Bright Spots: Shelton State’s New President No Stranger to Tuscaloosa
How about some good local news?
WVUA 23’S Chelsea Barton sat down with the new Shelton State Community College President Brad Newman, who says brighter days are ahead for the buccaneers!
Newman has been named the 20th Shelton State president, and he comes as no stranger to the Tuscaloosa community.
“I guess you could say I started out here,” Newman said. “I finished at the University of Alabama where I got my engineering degree there.”
Shelton State has had 10 different presidents in the last 10 years, so what makes Newman different?
“I am not going anywhere,” Newman said. “I took this job only because it gave me the best shot of staying in one place for the longest.”
Newman has 28 years of leadership and management experience but said he never dreamed he’d land in the role of leading a college.
“Look, let’s put it this way,” he said, laughing. “This is the first time I have ever walked on a college campus and been comfortable, so no there is no way I could have ever dreamed that I could have ever known about this position being open. It wasn’t something that I looked for or even thought about.”
Newman does not have the traditional education background many college presidents have, but that’ okay.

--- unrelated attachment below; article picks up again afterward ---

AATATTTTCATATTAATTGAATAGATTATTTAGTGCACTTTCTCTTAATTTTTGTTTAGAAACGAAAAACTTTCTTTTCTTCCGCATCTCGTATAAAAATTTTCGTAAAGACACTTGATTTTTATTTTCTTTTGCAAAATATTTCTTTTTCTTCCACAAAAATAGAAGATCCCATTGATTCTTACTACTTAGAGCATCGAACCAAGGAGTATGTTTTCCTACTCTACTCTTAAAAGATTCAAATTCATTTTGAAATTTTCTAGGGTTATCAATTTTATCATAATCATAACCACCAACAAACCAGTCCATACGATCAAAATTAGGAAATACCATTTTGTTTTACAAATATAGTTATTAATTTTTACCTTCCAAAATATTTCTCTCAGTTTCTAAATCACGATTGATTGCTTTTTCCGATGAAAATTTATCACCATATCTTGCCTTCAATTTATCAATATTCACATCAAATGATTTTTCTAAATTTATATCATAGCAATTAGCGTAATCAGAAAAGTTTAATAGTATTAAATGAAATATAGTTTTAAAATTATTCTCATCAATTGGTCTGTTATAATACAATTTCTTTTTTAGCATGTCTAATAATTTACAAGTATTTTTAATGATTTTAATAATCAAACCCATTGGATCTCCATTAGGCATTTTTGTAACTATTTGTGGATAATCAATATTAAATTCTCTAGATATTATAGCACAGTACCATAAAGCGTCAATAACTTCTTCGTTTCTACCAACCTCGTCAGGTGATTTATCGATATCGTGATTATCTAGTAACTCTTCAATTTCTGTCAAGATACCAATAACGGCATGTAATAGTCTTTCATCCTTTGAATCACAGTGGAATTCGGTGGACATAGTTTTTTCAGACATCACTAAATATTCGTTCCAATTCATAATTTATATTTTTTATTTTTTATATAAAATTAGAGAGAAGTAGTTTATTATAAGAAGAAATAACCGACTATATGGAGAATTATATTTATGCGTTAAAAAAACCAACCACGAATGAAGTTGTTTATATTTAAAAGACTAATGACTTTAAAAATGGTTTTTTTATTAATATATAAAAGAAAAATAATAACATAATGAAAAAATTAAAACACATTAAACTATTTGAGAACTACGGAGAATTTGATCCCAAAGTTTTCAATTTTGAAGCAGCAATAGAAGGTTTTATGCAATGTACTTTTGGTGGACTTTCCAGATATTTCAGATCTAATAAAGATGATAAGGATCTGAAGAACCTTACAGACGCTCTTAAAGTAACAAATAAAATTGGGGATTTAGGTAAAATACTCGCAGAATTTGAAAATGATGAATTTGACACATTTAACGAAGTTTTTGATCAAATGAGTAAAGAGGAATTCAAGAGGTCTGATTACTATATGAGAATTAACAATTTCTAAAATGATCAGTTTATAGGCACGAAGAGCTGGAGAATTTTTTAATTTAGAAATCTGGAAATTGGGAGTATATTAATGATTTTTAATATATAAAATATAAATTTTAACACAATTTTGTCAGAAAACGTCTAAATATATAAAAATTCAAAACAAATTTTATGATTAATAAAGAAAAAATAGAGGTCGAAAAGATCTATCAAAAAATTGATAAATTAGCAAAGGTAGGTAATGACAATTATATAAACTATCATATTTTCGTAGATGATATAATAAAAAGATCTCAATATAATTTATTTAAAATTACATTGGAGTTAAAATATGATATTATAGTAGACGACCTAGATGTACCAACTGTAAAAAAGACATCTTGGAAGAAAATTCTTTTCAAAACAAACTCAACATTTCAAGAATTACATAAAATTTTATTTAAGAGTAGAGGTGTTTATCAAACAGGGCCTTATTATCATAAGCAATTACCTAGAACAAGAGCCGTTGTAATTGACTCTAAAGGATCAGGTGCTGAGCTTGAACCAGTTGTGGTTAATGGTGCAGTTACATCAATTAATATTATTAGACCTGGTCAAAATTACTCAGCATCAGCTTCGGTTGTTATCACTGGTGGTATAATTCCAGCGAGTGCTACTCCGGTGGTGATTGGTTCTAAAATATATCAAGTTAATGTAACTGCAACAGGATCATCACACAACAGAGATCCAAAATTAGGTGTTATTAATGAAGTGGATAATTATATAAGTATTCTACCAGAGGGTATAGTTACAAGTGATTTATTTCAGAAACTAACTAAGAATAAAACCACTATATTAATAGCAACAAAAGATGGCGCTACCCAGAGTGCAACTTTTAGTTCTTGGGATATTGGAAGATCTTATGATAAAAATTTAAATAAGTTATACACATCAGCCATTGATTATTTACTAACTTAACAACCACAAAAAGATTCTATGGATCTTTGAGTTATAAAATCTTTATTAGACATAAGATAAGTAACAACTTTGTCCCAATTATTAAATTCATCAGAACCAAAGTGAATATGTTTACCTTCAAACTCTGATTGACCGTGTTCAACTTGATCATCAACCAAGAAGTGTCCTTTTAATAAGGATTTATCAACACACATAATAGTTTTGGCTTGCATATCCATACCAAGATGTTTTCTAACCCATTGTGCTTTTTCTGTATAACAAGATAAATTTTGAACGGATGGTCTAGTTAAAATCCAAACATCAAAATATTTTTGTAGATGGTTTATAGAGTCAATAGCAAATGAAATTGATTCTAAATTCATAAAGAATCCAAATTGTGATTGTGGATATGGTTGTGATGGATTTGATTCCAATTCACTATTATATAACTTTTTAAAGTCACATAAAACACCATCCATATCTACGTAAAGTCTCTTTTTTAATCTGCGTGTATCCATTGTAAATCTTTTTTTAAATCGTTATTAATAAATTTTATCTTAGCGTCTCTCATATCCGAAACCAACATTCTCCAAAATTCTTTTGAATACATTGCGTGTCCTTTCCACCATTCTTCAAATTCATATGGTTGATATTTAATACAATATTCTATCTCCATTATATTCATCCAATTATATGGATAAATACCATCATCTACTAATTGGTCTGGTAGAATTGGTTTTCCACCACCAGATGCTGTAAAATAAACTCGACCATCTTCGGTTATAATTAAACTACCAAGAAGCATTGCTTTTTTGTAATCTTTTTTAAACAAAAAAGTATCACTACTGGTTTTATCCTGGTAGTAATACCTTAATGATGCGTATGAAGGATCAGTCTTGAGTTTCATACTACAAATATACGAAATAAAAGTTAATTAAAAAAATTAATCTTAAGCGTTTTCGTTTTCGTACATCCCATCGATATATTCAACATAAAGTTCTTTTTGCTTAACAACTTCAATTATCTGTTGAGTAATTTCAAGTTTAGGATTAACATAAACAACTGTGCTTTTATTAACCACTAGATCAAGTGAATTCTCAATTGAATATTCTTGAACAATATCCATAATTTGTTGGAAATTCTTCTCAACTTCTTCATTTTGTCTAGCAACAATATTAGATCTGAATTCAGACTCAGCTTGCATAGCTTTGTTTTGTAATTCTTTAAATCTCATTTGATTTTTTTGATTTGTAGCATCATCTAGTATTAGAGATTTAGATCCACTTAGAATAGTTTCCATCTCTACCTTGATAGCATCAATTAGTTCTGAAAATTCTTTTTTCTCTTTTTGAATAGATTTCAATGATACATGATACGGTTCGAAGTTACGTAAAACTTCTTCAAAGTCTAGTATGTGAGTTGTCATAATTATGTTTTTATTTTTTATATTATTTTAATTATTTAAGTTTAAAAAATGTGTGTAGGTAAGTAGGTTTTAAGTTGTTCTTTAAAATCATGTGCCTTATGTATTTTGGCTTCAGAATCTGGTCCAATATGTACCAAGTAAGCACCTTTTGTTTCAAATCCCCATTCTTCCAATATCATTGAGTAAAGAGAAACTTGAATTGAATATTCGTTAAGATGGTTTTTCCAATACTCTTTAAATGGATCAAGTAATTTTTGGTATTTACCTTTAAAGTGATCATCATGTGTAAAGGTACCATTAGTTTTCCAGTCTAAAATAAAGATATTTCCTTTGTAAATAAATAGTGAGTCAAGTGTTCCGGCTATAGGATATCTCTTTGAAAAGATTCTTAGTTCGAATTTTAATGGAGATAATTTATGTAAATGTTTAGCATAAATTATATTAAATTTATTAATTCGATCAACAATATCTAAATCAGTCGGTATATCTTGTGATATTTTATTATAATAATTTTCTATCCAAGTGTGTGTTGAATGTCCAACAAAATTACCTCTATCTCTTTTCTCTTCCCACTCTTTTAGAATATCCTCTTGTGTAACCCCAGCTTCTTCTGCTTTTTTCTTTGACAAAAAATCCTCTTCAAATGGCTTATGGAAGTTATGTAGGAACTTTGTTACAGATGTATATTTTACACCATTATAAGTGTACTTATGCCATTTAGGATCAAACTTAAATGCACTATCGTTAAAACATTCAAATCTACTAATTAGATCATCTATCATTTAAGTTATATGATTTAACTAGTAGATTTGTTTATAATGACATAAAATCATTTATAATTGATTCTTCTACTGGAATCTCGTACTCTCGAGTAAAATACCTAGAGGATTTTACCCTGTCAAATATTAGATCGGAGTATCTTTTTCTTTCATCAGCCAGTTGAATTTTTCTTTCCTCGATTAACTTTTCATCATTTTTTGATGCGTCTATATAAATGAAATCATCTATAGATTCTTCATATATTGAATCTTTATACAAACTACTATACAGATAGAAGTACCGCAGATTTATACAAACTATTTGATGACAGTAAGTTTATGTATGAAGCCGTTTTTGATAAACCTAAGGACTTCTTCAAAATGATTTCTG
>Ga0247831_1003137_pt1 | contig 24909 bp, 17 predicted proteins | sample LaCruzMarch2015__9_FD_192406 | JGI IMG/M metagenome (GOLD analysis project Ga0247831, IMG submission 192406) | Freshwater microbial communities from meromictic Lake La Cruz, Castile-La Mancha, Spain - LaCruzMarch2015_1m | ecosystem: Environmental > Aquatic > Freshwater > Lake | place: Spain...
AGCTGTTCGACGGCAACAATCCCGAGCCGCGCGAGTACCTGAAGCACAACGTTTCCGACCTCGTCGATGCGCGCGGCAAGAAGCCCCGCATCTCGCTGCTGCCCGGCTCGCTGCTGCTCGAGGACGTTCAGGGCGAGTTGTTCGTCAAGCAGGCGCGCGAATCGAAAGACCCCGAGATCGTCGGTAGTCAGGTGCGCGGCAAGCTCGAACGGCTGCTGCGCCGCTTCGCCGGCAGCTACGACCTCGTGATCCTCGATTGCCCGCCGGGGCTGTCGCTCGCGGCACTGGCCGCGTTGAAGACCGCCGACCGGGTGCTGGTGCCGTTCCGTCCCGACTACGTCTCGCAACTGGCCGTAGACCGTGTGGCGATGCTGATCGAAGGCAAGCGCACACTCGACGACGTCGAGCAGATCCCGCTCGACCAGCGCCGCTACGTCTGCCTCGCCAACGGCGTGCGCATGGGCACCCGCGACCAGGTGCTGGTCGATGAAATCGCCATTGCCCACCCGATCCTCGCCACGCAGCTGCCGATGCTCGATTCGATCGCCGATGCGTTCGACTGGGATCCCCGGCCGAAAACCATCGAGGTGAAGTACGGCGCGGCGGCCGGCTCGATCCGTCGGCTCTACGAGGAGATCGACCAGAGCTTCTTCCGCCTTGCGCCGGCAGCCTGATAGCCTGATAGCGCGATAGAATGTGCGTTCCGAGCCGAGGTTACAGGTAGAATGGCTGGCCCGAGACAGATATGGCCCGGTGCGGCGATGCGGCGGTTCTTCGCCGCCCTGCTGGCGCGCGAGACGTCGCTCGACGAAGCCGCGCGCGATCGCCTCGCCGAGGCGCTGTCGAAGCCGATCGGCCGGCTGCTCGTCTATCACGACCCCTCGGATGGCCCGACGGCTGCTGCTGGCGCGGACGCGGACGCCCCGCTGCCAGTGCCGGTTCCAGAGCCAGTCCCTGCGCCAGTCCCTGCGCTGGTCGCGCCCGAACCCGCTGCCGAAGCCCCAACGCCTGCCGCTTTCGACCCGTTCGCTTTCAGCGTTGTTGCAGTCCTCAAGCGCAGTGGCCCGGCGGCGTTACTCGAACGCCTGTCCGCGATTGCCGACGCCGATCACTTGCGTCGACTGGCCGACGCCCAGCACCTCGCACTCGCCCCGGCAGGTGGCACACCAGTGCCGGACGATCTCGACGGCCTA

He most recently served as Plant Manager for ZF Chassis Systems, LLC in Tuscaloosa, one of the company’s top-performing facilities in the world.
“This is the one thing I know,” Newman said. “This place is going to be excellent. It is. We are going to be excellent. The people who are here and engaged in the processes are going to be excellent. ”
He said he’s not leaving his manufacturing expertise behind. Instead, he’ll use it to make Shelton State even better.
“We already have started the process where we are going to meet with what I say is our supplier: the city and county schools,” Newman said. “They are really revved up and ready to go. We have already started meeting with the customer, which is the health services and automotive, four-year institutions, and on and on.”
It’s no different from a manufacturing perspective, he said.
“We’re going to know exactly what quality requirements they have, what’s the quantity they need, and when do they need it,” Newman said. “I am not going to change that recipe. The recipe works. Is it easy to execute? No. Does it take dedication? Yes. It is hard to put into words how blessed I feel to get a chance to lead an organization that has the ability to have the impact that this one does.”
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